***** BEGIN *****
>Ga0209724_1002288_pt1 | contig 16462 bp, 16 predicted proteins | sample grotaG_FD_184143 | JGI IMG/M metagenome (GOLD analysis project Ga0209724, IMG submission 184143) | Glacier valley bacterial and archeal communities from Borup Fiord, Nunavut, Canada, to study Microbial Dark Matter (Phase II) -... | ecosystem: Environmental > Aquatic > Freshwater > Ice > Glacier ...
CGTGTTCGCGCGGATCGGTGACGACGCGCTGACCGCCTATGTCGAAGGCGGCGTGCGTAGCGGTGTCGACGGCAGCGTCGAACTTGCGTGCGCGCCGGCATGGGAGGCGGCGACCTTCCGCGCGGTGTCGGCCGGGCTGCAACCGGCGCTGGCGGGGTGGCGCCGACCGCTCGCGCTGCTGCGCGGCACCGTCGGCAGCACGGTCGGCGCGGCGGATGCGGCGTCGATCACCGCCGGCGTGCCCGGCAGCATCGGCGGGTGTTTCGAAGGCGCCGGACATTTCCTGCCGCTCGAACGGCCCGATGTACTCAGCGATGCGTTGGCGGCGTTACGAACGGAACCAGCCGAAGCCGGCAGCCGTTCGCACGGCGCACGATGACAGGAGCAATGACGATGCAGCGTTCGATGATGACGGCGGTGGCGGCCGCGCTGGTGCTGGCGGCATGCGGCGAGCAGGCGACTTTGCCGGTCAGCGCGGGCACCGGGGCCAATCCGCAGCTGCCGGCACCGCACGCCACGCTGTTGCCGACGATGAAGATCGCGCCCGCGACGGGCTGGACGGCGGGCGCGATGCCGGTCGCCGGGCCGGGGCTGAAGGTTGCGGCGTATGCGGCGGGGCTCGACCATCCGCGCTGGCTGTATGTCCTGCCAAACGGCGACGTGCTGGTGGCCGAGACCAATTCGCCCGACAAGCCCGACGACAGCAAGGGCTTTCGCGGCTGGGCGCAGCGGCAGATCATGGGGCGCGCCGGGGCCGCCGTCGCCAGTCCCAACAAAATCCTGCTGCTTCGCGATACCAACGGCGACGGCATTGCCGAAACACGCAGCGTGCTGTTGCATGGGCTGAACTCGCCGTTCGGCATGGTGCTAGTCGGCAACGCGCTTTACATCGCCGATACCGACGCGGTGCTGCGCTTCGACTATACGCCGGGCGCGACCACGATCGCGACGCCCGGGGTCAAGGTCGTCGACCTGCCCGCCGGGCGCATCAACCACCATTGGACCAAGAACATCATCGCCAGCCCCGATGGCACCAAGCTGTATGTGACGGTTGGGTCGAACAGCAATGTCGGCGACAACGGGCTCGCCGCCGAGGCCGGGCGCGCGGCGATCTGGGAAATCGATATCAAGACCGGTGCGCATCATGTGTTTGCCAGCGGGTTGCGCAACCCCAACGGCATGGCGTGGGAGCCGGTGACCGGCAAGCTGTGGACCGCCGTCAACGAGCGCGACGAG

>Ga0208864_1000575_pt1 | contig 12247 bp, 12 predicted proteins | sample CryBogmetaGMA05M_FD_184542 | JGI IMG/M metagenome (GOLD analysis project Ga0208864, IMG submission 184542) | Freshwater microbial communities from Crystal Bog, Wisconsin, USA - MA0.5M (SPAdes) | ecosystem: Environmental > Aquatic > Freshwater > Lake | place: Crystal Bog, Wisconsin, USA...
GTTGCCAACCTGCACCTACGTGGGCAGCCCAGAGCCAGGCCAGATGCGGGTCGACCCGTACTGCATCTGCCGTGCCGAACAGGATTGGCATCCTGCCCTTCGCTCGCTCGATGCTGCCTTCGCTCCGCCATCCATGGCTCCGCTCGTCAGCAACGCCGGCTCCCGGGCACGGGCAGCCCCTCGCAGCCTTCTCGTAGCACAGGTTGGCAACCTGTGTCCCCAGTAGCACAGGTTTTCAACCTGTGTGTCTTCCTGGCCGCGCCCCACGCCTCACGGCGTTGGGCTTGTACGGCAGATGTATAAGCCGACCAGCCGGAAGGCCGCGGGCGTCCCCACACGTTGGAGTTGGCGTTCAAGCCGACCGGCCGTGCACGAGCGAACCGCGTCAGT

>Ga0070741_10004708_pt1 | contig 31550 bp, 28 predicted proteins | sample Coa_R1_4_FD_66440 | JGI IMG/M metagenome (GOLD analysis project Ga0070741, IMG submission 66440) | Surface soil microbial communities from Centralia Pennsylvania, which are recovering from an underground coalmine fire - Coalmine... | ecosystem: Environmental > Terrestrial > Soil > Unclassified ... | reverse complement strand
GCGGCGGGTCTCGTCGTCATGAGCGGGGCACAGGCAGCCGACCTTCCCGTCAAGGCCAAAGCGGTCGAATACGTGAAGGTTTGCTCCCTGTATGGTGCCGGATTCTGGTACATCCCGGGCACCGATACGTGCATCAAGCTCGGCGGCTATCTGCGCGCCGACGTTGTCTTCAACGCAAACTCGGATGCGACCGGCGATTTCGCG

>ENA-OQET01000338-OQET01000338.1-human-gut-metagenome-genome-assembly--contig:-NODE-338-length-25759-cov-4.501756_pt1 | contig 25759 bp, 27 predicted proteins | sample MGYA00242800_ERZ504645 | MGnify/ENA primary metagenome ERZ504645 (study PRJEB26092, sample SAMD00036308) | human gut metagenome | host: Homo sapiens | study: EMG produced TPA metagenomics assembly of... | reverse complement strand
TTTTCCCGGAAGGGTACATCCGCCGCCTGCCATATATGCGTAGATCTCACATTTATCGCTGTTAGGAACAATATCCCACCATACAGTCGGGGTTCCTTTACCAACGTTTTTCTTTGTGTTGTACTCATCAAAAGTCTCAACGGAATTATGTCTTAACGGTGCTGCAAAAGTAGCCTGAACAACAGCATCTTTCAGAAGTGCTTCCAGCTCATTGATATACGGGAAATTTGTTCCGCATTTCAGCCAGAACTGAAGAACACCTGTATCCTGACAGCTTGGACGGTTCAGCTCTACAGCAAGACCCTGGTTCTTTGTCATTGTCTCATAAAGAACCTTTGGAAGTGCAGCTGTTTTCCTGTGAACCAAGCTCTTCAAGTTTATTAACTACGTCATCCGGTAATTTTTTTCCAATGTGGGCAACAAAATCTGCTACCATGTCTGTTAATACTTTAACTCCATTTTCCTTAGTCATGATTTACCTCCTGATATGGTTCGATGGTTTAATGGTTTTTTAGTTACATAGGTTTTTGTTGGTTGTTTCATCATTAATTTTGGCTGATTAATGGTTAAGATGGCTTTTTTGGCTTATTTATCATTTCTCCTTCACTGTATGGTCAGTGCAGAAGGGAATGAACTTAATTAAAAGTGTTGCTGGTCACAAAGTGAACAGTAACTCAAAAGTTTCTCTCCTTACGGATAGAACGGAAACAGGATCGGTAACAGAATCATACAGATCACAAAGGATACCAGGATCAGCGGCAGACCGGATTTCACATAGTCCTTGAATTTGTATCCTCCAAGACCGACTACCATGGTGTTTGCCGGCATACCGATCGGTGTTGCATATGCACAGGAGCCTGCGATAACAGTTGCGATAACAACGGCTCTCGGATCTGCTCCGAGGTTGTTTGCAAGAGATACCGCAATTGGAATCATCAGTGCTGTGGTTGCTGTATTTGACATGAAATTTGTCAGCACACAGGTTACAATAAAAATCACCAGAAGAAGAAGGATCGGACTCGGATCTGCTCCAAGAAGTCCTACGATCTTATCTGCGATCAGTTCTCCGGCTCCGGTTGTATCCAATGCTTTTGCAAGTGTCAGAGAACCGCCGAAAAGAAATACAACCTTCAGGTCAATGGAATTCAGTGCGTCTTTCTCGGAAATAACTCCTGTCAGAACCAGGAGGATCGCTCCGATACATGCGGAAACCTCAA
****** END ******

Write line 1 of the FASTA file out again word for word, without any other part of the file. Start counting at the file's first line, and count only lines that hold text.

>Ga0209724_1002288_pt1 | contig 16462 bp, 16 predicted proteins | sample grotaG_FD_184143 | JGI IMG/M metagenome (GOLD analysis project Ga0209724, IMG submission 184143) | Glacier valley bacterial and archeal communities from Borup Fiord, Nunavut, Canada, to study Microbial Dark Matter (Phase II) -... | ecosystem: Environmental > Aquatic > Freshwater > Ice > Glacier ...